Because of its mills a settlement also grew up in the Bridge End of the parish, where there was a bridge over the river; ancient roads arc mentioned in that area from 1490 onwards. In 1677 it was a packhorse bridge and the men of' Stonehouse were ordered to widen it to take wagons. Bridgend House was built near it by one of the Clutterbuck family of clothiers in 1691.
In addition to the Oldend and the Bridgend there was the Hayward's end. Here again a stream came down from the hill and passed between Haywardsend House and what is now Wycliffe College. So we are gradually building up a picture of a manor house with the river and its mills at the back, a park (which at one time contained 130 deer) in front of it, whilst around the edges of its lands small hamlets were, springing up at the sides of watercourses flowing from Doverow Hill. What is now the High Street was largely village green and contained very few dwellings. The old road at the front of the houses known as The Reddings was Cann Lane and apparently contained Stephen's Grave. The Reddings themselves probably derived their name from the fact that the Riding Fields were in the vicinity. It has been suggested that Horsemarling was a corruption of Horse Armoury, but this may not be a correct assumption.
Some of the old roads have now become footpaths; Glen Road ran from Glen Farm at the top of Woodcock Lane across where Cotswold Green now stands, and continued as Glen Road over what are now Verney and Burdett Roads.. It joined Pyrcroft Road opposite Wycliffe College chapel. Pyrcroft Road then took the route of the modern Pearcroft Road, being the old way to Stroud via the top of Browns Lane.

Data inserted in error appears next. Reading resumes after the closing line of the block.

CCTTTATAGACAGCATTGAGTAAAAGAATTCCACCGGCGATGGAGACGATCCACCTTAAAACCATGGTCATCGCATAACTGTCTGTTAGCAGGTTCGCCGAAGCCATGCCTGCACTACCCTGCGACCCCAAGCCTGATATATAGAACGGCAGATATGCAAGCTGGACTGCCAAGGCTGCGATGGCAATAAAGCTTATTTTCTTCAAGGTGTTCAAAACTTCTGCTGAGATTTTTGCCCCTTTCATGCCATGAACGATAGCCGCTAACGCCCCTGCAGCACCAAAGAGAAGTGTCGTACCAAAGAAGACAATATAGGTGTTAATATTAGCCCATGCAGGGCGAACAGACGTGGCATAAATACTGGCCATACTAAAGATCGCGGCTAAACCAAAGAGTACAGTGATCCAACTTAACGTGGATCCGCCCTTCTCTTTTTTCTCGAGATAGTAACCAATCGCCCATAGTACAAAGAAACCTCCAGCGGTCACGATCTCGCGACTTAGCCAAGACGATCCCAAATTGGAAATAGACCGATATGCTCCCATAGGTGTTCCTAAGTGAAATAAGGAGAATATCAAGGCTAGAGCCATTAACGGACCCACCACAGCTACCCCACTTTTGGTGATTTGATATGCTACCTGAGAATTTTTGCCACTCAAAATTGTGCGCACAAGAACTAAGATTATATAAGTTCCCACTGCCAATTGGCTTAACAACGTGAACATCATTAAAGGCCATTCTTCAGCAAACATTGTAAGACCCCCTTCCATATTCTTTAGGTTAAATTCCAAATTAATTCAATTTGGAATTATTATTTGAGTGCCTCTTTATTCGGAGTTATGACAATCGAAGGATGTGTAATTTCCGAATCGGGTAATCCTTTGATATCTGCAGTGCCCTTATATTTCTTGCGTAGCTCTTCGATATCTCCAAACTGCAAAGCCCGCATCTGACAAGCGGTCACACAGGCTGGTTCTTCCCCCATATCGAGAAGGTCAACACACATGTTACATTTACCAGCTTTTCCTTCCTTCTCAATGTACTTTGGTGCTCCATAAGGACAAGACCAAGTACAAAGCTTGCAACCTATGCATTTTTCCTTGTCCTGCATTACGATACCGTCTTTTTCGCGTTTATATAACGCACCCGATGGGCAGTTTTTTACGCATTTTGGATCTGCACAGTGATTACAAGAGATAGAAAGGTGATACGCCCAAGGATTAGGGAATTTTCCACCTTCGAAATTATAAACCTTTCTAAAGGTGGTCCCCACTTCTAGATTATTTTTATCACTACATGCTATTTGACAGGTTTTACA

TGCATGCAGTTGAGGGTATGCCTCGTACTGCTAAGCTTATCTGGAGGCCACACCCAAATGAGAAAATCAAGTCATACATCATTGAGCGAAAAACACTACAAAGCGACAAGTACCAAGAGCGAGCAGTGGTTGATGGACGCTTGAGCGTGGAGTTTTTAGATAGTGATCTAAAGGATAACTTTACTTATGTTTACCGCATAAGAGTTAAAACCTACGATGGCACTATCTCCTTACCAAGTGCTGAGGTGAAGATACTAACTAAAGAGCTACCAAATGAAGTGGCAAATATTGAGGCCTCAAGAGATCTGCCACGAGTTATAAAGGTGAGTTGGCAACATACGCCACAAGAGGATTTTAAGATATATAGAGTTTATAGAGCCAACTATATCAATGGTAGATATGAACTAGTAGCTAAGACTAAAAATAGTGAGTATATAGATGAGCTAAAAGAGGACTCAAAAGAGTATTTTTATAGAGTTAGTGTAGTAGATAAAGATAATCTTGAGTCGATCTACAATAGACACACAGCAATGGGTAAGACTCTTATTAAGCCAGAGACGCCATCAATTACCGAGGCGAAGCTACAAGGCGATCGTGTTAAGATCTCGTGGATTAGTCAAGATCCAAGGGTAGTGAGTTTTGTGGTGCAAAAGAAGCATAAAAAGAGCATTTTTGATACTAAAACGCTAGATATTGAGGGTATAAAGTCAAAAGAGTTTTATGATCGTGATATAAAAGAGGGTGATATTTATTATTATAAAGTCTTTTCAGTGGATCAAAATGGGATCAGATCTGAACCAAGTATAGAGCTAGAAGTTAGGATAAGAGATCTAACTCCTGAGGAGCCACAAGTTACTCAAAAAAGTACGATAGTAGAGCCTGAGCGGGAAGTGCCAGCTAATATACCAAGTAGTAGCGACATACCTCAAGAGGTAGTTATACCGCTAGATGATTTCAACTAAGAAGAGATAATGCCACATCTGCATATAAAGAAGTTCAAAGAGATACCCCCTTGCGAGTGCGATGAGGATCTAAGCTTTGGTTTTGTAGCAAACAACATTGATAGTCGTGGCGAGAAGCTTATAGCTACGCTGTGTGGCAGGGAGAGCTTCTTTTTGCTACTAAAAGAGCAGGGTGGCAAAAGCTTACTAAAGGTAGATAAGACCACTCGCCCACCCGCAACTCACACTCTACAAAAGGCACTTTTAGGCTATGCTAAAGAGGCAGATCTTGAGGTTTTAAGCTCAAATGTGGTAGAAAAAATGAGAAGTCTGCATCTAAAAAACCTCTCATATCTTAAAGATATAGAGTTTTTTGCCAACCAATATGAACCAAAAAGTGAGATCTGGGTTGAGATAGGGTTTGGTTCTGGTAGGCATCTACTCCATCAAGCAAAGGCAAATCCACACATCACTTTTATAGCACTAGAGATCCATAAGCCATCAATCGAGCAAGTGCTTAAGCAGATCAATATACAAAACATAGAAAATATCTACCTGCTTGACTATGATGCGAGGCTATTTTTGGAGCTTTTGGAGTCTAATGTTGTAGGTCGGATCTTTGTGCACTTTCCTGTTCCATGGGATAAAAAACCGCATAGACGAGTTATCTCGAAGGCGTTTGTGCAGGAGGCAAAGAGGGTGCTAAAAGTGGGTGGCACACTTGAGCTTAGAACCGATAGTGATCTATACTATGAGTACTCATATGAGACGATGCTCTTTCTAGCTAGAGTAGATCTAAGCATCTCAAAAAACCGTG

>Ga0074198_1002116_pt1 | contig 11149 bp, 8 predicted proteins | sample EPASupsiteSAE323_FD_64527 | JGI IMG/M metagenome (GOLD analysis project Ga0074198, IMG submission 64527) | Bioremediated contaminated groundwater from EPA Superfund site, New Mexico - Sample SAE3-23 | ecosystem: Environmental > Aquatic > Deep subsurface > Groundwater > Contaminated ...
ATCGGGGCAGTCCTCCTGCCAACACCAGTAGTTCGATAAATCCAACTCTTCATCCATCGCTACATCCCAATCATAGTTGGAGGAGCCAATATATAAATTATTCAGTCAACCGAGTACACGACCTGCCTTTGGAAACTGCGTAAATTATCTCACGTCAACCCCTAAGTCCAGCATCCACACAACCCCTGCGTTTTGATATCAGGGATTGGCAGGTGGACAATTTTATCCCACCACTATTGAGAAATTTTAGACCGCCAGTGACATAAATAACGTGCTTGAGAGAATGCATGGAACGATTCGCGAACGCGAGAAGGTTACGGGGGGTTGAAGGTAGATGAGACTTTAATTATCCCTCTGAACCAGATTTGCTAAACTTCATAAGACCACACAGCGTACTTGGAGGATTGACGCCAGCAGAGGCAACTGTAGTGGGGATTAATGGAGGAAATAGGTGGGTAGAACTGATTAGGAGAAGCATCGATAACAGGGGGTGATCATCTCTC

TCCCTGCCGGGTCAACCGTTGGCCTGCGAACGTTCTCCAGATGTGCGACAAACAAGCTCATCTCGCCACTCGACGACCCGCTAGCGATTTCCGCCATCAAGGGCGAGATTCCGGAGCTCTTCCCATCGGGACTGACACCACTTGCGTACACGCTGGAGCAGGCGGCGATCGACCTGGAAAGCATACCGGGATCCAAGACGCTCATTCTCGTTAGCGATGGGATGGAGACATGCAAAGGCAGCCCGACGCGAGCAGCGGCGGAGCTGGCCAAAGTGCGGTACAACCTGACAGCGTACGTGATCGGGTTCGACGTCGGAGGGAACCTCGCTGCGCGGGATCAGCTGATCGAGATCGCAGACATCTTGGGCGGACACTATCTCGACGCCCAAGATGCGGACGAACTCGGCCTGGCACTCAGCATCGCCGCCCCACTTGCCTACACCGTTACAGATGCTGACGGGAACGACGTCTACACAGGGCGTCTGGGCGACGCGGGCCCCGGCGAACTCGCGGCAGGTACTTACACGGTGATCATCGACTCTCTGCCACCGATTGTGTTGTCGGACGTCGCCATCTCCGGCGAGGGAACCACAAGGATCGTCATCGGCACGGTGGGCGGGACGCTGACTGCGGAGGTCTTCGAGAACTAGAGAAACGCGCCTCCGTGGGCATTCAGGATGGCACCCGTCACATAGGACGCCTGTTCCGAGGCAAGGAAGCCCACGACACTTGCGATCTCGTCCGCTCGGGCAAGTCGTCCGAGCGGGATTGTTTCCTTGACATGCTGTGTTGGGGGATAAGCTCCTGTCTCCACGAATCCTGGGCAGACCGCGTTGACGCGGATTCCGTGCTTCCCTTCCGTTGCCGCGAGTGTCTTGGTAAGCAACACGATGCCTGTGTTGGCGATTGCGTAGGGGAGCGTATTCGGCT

What is known as Regent Street was then Cross lane, runnlng at its lower end between high banks. It was called this because the cross roads at the bottom were known as Stonehouse Cross, and the lane itself continued to Bridgend after crossing the Stroud to Eastington road, itself believed to have been constructed in the 17th century.
The Woolpack Inn was the coaching.. hostelry for Stonehouse and it was because of the difficulties experienced by the Bath coach in negotiating the 90 degree turn at the bottom of Cross Lane that the cutting was made from the Woolpack over Pyrcroft-Road to what is now called the Trough junction. Because the Bath coach used it, Bath Road superseded the name Pyrcroft Road over that part of the way. incidentally when what was known as ‘Mullins' Store was built around 1870 the first owner facetiousjy put a board on his shop marked "Regent Street", presumably referring to the famous London shopping centre. It amused the people and before long, Cross Lane as it was built up; changed into Regent Street!
A river crossing is mentioned at Ryeford in 1340 and a mill, was there round about 1500 A D. The Victoria County History states that the two main roads were turnpiked in 1726; there was apparently a toll-house in Cann Lane another on the comer of Ryeford.